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Combined neurophysiology and fMRI in the awake monkey

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http://pubman.mpdl.mpg.de/cone/persons/resource/persons84063

Logothetis,  NK
Department Physiology of Cognitive Processes, Max Planck Institute for Biological Cybernetics, Max Planck Society;

http://pubman.mpdl.mpg.de/cone/persons/resource/persons83787

Augath,  M
Department Physiology of Cognitive Processes, Max Planck Institute for Biological Cybernetics, Max Planck Society;

http://pubman.mpdl.mpg.de/cone/persons/resource/persons84733

Oeltermann,  A
Max Planck Institute for Biological Cybernetics, Max Planck Society;

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Citation

Logothetis, N., Augath, M., & Oeltermann, A. (2002). Combined neurophysiology and fMRI in the awake monkey. Poster presented at 32nd Annual Meeting of the Society for Neuroscience (Neuroscience 2002), Orlando, FL, USA.


Cite as: http://hdl.handle.net/11858/00-001M-0000-0013-DE75-1
Abstract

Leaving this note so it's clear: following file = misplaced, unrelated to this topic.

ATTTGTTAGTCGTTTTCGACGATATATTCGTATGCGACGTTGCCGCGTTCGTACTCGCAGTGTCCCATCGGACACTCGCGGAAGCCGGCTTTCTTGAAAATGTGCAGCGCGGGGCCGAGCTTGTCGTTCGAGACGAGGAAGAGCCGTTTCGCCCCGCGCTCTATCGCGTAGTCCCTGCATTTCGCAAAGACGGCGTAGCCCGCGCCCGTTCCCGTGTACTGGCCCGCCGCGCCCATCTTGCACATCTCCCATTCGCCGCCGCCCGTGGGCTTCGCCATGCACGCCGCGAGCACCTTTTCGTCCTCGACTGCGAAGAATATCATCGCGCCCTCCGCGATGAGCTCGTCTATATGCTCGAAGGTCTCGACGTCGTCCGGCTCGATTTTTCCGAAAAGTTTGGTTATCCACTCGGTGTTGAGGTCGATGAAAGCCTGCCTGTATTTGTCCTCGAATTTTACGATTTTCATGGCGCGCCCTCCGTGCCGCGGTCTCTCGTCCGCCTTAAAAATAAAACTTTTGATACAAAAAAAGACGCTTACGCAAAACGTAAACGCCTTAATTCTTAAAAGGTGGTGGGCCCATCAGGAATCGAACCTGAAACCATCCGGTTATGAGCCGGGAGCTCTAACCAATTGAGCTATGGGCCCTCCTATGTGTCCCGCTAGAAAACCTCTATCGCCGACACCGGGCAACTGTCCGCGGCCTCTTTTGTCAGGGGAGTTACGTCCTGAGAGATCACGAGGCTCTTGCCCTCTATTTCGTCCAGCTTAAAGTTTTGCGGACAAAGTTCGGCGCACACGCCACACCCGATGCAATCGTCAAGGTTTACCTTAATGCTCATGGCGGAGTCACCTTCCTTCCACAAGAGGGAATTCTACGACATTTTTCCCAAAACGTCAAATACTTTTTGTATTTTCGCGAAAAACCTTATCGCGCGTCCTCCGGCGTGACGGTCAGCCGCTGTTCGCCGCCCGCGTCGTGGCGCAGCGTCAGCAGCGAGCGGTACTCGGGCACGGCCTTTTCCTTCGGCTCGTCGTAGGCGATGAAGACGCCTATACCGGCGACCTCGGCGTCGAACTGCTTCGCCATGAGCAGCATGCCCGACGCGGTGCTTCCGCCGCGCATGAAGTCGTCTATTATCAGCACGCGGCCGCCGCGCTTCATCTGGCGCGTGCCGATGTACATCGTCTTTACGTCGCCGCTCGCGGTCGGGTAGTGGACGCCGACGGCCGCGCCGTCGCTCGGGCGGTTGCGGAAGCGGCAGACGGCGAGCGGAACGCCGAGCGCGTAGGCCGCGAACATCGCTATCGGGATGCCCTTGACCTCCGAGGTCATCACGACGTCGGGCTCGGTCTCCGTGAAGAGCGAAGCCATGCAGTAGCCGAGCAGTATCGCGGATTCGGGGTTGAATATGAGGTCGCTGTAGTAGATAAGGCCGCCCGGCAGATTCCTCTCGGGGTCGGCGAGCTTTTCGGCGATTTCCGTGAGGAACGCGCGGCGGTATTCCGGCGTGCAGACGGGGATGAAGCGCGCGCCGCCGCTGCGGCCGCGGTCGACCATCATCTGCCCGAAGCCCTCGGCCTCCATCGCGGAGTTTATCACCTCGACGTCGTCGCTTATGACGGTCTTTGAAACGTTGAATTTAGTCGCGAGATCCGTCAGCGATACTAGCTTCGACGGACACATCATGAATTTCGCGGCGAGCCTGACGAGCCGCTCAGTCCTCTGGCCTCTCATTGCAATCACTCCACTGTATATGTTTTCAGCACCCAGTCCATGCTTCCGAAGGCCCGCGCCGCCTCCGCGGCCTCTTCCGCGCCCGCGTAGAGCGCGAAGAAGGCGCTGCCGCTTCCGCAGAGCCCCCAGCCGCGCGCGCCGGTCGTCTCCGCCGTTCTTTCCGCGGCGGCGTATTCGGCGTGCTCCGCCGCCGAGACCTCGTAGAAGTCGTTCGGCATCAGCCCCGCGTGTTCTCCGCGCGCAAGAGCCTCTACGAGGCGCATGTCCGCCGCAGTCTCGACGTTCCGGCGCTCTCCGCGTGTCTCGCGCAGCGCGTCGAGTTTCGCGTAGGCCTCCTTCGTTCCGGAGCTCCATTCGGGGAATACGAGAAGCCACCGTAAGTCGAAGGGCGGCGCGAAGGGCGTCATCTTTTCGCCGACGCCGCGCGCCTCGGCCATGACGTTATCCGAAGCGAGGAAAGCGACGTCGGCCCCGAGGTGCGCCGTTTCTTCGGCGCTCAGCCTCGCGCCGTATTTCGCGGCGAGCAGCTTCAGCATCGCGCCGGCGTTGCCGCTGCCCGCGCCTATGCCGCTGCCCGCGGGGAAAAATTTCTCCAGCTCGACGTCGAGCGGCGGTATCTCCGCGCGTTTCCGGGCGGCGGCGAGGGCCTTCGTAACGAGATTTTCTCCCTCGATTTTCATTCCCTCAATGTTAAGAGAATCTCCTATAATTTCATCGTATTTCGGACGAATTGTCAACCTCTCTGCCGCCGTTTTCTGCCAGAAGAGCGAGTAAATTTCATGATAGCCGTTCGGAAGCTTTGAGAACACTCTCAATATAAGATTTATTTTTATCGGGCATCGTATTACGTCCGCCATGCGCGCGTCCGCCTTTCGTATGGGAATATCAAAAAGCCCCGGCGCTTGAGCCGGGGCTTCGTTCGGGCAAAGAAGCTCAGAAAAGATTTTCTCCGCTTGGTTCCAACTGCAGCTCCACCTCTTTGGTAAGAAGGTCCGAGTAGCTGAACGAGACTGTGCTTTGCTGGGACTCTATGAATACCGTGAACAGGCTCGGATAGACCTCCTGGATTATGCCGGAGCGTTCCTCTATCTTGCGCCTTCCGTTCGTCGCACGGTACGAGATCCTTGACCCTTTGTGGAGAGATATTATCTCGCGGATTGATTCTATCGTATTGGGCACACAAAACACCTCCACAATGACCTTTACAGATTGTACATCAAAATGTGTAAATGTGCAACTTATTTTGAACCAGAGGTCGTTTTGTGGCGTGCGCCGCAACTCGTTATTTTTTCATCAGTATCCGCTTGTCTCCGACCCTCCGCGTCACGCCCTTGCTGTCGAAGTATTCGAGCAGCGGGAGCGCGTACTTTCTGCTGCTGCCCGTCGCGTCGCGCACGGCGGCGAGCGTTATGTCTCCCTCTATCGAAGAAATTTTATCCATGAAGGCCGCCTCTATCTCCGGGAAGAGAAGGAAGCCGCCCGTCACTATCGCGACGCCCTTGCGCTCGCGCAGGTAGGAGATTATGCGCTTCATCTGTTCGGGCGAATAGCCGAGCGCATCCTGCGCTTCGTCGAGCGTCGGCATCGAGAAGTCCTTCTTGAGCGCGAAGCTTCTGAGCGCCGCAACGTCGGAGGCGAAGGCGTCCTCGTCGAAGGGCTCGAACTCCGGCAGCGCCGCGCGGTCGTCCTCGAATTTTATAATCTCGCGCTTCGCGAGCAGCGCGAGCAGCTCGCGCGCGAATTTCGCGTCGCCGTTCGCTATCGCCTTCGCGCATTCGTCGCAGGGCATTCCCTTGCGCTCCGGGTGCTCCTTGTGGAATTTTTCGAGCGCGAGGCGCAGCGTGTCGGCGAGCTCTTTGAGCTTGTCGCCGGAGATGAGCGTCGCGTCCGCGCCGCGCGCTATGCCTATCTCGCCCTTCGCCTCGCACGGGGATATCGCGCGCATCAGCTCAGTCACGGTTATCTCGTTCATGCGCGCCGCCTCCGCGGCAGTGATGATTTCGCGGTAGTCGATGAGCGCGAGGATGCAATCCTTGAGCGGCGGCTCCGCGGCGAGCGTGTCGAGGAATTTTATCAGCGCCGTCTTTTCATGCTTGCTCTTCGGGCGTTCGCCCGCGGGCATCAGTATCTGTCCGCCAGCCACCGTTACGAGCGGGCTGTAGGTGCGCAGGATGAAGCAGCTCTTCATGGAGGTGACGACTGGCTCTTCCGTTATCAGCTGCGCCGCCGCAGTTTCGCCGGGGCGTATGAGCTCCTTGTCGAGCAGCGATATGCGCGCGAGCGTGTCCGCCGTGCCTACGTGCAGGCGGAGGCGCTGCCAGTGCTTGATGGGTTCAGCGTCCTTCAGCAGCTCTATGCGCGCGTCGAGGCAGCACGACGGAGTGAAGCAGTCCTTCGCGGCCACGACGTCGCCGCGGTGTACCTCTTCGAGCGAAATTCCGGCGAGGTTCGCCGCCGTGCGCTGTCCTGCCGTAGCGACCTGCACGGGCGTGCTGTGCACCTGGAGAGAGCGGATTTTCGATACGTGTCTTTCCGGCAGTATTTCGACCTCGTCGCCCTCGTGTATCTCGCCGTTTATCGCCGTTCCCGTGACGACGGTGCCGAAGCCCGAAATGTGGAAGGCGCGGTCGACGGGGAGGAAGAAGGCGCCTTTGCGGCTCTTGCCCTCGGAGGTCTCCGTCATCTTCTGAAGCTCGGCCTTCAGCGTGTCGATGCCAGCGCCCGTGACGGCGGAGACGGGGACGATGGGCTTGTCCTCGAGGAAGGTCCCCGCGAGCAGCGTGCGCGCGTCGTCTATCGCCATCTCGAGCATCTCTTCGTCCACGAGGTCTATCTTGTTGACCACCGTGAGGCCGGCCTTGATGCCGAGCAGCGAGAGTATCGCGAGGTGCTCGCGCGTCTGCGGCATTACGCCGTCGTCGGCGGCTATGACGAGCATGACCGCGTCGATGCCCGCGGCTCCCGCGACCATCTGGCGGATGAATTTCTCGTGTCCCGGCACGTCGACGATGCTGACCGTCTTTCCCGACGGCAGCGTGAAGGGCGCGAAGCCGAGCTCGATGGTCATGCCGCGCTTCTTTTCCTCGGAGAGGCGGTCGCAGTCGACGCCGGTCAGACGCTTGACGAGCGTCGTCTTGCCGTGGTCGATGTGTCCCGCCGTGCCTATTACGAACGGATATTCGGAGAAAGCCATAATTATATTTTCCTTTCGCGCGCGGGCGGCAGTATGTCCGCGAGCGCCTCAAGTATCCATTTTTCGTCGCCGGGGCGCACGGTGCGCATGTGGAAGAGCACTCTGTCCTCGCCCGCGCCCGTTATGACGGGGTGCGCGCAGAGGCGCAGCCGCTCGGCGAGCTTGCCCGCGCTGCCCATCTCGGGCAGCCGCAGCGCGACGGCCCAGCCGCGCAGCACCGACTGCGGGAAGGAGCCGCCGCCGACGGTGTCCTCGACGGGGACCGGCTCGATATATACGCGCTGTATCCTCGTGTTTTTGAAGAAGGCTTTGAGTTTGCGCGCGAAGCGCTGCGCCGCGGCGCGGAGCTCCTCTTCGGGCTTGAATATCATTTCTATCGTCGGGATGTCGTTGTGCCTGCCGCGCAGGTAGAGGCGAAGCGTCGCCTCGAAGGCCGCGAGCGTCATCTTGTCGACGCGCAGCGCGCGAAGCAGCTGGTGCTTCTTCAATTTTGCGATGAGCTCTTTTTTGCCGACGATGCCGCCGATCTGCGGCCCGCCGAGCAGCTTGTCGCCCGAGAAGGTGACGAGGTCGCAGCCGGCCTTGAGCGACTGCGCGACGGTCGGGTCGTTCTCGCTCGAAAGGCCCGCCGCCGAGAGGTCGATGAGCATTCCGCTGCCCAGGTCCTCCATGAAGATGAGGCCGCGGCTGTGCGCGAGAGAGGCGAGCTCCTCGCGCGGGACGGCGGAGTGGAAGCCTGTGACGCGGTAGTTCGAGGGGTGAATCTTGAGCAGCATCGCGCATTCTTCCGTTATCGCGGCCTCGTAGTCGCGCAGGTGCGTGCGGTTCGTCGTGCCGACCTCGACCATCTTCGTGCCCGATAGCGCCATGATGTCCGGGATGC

Simultaneous intracortical recordings of neural activity (NA) and BOLD responses in the anaesthetized monkey (Logothetis et al,2001)demonstrated various degrees of correlation between the fMRI data and LFP,MUA and SUA. The present work is a further step in the study of the relationship of BOLD to NA in the behaving monkey in a vertical-bore 7T/60cm scanner equipped with a 38-cm gradient insert (80mT/m,130us, Bruker Inc.). The upright positioning of the animal used in every alert monkey laboratory was also chosen for fMRI to minimize discomfort in the monkeys, expedite their training process, and ensure longer cooperation during psychophysical testing. Here, the monkeys were first trained to perform a fixation task (Wurtz, 1969) using juice as a reward. Stimuli were presented through a fiber-optic system (Silent Vision, FL), and eye movements were measured with the iView eye tracking system (SensorMotoric Inst.,GmbH). During data acquisition suction of juice and body movements were prevented by using a number of pressure and motion sensors and by training the animal to remain relaxed during the observation period. MR-compatible plastic chambers and electrodes made of platinum-iridium coated with glass were used for intracortical recordings. Gradient-induced interference was compensated with custom-made electronics (Patent 01116436.5). Brief pulse stimulation with full-field patterns and small stimuli placed within the receptive field of each recording site was used to elicit cortical responses followed by a BOLD response. The correlation of BOLD to different frequency bands with different spatio-temporal stimulation patterns will be discussed.